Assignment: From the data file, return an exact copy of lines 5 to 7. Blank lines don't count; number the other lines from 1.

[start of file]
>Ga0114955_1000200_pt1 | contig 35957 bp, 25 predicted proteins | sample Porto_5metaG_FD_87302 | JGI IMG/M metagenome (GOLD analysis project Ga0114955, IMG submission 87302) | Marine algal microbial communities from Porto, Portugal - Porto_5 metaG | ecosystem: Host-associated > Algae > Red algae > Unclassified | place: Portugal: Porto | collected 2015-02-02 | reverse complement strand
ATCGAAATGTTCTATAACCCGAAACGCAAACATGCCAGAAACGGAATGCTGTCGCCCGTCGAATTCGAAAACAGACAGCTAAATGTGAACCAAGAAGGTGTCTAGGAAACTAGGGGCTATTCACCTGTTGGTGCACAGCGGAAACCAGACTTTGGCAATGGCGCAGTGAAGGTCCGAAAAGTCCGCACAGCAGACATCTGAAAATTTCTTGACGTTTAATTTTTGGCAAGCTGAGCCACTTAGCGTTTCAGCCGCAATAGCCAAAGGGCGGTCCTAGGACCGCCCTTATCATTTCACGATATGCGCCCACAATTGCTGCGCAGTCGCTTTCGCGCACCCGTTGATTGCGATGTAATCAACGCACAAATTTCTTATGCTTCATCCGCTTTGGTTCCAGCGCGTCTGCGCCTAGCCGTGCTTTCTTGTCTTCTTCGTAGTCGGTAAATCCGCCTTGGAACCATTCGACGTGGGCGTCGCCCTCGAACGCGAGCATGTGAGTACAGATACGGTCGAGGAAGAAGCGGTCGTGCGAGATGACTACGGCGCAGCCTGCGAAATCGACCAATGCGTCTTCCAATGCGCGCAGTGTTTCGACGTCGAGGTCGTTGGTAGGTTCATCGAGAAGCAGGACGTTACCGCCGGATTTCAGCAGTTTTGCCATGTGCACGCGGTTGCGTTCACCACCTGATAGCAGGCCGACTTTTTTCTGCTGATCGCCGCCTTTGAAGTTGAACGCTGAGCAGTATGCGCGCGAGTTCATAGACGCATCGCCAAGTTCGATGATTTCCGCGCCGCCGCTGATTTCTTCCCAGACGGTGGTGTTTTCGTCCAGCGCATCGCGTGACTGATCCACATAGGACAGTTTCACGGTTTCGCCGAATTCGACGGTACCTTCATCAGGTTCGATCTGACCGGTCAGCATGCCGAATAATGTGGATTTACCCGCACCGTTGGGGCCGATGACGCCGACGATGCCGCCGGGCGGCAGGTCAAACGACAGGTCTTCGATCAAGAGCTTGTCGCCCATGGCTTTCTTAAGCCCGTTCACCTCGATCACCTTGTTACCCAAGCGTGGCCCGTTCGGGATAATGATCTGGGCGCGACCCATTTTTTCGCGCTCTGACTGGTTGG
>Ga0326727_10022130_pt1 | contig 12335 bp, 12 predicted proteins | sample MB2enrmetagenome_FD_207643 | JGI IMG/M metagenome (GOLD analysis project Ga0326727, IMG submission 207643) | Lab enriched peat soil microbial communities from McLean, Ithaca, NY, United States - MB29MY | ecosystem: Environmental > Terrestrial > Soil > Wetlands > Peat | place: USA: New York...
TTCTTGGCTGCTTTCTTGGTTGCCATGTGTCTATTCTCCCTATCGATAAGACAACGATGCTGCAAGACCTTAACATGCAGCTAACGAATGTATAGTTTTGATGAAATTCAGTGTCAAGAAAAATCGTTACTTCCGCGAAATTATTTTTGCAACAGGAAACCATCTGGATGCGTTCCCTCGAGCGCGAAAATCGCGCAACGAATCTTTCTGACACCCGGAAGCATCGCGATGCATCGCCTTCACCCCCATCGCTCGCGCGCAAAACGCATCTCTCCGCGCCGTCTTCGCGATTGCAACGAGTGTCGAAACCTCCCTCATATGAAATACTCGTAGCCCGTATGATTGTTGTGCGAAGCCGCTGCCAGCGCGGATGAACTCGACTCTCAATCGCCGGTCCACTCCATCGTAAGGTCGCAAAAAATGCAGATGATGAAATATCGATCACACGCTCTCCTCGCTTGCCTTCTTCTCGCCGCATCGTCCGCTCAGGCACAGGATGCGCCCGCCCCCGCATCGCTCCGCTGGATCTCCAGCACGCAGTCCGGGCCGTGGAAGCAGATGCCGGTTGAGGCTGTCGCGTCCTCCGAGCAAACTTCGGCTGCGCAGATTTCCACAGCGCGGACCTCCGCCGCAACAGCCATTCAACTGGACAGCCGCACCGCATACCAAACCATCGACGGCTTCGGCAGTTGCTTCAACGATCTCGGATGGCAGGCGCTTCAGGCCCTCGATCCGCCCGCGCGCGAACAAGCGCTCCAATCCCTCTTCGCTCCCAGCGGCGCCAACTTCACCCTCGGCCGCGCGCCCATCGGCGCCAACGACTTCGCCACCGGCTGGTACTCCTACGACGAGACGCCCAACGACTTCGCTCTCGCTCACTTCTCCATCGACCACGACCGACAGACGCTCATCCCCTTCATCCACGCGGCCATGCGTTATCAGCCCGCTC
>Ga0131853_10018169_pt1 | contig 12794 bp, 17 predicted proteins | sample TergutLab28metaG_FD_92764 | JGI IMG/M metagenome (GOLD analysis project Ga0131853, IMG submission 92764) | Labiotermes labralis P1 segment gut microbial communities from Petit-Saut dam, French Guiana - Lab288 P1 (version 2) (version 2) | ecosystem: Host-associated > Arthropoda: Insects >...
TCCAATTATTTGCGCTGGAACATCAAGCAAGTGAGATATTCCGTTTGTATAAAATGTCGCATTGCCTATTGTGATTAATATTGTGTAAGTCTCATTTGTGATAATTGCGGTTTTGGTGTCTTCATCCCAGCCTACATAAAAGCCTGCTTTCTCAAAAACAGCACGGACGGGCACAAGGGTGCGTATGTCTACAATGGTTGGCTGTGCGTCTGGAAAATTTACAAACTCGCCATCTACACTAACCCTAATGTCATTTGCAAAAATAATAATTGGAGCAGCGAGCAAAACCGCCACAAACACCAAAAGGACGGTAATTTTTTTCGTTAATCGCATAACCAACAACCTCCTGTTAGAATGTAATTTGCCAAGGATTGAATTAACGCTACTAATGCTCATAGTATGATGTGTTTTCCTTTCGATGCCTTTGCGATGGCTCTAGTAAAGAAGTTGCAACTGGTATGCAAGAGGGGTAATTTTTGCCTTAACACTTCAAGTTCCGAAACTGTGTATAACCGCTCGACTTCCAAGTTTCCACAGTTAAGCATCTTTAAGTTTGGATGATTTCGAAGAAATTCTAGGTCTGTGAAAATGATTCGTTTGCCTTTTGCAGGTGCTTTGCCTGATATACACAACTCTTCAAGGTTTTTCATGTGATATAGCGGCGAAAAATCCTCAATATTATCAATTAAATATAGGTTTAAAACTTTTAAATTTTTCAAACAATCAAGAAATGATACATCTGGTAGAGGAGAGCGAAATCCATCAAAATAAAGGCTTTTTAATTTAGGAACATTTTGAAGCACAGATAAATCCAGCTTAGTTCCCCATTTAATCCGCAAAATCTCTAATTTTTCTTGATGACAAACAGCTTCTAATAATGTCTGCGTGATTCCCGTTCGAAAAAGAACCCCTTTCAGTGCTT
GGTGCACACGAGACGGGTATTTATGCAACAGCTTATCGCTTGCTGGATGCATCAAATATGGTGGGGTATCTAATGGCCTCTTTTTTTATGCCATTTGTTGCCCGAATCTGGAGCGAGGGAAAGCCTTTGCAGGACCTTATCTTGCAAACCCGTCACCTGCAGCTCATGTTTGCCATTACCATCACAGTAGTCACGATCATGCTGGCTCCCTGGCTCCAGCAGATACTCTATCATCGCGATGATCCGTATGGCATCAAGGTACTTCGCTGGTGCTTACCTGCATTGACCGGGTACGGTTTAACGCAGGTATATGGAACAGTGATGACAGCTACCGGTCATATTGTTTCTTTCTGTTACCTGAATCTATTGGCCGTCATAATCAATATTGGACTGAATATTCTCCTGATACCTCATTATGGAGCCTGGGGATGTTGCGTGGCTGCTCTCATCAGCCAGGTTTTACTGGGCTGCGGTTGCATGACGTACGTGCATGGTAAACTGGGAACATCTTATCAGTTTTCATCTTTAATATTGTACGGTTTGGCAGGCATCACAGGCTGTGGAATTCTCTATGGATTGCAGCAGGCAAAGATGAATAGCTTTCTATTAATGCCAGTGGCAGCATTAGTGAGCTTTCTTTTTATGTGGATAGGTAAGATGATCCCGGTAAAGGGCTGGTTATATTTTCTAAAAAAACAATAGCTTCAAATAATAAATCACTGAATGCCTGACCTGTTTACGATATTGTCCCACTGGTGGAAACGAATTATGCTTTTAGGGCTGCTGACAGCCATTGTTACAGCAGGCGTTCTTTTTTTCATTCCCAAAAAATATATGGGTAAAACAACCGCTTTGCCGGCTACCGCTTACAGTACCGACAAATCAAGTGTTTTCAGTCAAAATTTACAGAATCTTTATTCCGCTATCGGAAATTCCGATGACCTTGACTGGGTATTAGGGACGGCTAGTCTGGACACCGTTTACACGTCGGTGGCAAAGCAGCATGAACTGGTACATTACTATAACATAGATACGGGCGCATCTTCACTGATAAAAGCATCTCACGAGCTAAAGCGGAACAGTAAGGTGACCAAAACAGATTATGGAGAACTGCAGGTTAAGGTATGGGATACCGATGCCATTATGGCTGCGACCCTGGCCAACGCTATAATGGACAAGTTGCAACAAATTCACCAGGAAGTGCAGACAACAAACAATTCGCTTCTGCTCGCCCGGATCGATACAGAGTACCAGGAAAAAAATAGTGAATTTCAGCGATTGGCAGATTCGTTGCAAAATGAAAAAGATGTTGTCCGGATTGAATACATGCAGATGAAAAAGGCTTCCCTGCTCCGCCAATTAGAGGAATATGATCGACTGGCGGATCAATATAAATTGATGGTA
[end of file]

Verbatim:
>Ga0131853_10018169_pt1 | contig 12794 bp, 17 predicted proteins | sample TergutLab28metaG_FD_92764 | JGI IMG/M metagenome (GOLD analysis project Ga0131853, IMG submission 92764) | Labiotermes labralis P1 segment gut microbial communities from Petit-Saut dam, French Guiana - Lab288 P1 (version 2) (version 2) | ecosystem: Host-associated > Arthropoda: Insects >...
TCCAATTATTTGCGCTGGAACATCAAGCAAGTGAGATATTCCGTTTGTATAAAATGTCGCATTGCCTATTGTGATTAATATTGTGTAAGTCTCATTTGTGATAATTGCGGTTTTGGTGTCTTCATCCCAGCCTACATAAAAGCCTGCTTTCTCAAAAACAGCACGGACGGGCACAAGGGTGCGTATGTCTACAATGGTTGGCTGTGCGTCTGGAAAATTTACAAACTCGCCATCTACACTAACCCTAATGTCATTTGCAAAAATAATAATTGGAGCAGCGAGCAAAACCGCCACAAACACCAAAAGGACGGTAATTTTTTTCGTTAATCGCATAACCAACAACCTCCTGTTAGAATGTAATTTGCCAAGGATTGAATTAACGCTACTAATGCTCATAGTATGATGTGTTTTCCTTTCGATGCCTTTGCGATGGCTCTAGTAAAGAAGTTGCAACTGGTATGCAAGAGGGGTAATTTTTGCCTTAACACTTCAAGTTCCGAAACTGTGTATAACCGCTCGACTTCCAAGTTTCCACAGTTAAGCATCTTTAAGTTTGGATGATTTCGAAGAAATTCTAGGTCTGTGAAAATGATTCGTTTGCCTTTTGCAGGTGCTTTGCCTGATATACACAACTCTTCAAGGTTTTTCATGTGATATAGCGGCGAAAAATCCTCAATATTATCAATTAAATATAGGTTTAAAACTTTTAAATTTTTCAAACAATCAAGAAATGATACATCTGGTAGAGGAGAGCGAAATCCATCAAAATAAAGGCTTTTTAATTTAGGAACATTTTGAAGCACAGATAAATCCAGCTTAGTTCCCCATTTAATCCGCAAAATCTCTAATTTTTCTTGATGACAAACAGCTTCTAATAATGTCTGCGTGATTCCCGTTCGAAAAAGAACCCCTTTCAGTGCTT
GGTGCACACGAGACGGGTATTTATGCAACAGCTTATCGCTTGCTGGATGCATCAAATATGGTGGGGTATCTAATGGCCTCTTTTTTTATGCCATTTGTTGCCCGAATCTGGAGCGAGGGAAAGCCTTTGCAGGACCTTATCTTGCAAACCCGTCACCTGCAGCTCATGTTTGCCATTACCATCACAGTAGTCACGATCATGCTGGCTCCCTGGCTCCAGCAGATACTCTATCATCGCGATGATCCGTATGGCATCAAGGTACTTCGCTGGTGCTTACCTGCATTGACCGGGTACGGTTTAACGCAGGTATATGGAACAGTGATGACAGCTACCGGTCATATTGTTTCTTTCTGTTACCTGAATCTATTGGCCGTCATAATCAATATTGGACTGAATATTCTCCTGATACCTCATTATGGAGCCTGGGGATGTTGCGTGGCTGCTCTCATCAGCCAGGTTTTACTGGGCTGCGGTTGCATGACGTACGTGCATGGTAAACTGGGAACATCTTATCAGTTTTCATCTTTAATATTGTACGGTTTGGCAGGCATCACAGGCTGTGGAATTCTCTATGGATTGCAGCAGGCAAAGATGAATAGCTTTCTATTAATGCCAGTGGCAGCATTAGTGAGCTTTCTTTTTATGTGGATAGGTAAGATGATCCCGGTAAAGGGCTGGTTATATTTTCTAAAAAAACAATAGCTTCAAATAATAAATCACTGAATGCCTGACCTGTTTACGATATTGTCCCACTGGTGGAAACGAATTATGCTTTTAGGGCTGCTGACAGCCATTGTTACAGCAGGCGTTCTTTTTTTCATTCCCAAAAAATATATGGGTAAAACAACCGCTTTGCCGGCTACCGCTTACAGTACCGACAAATCAAGTGTTTTCAGTCAAAATTTACAGAATCTTTATTCCGCTATCGGAAATTCCGATGACCTTGACTGGGTATTAGGGACGGCTAGTCTGGACACCGTTTACACGTCGGTGGCAAAGCAGCATGAACTGGTACATTACTATAACATAGATACGGGCGCATCTTCACTGATAAAAGCATCTCACGAGCTAAAGCGGAACAGTAAGGTGACCAAAACAGATTATGGAGAACTGCAGGTTAAGGTATGGGATACCGATGCCATTATGGCTGCGACCCTGGCCAACGCTATAATGGACAAGTTGCAACAAATTCACCAGGAAGTGCAGACAACAAACAATTCGCTTCTGCTCGCCCGGATCGATACAGAGTACCAGGAAAAAAATAGTGAATTTCAGCGATTGGCAGATTCGTTGCAAAATGAAAAAGATGTTGTCCGGATTGAATACATGCAGATGAAAAAGGCTTCCCTGCTCCGCCAATTAGAGGAATATGATCGACTGGCGGATCAATATAAATTGATGGTA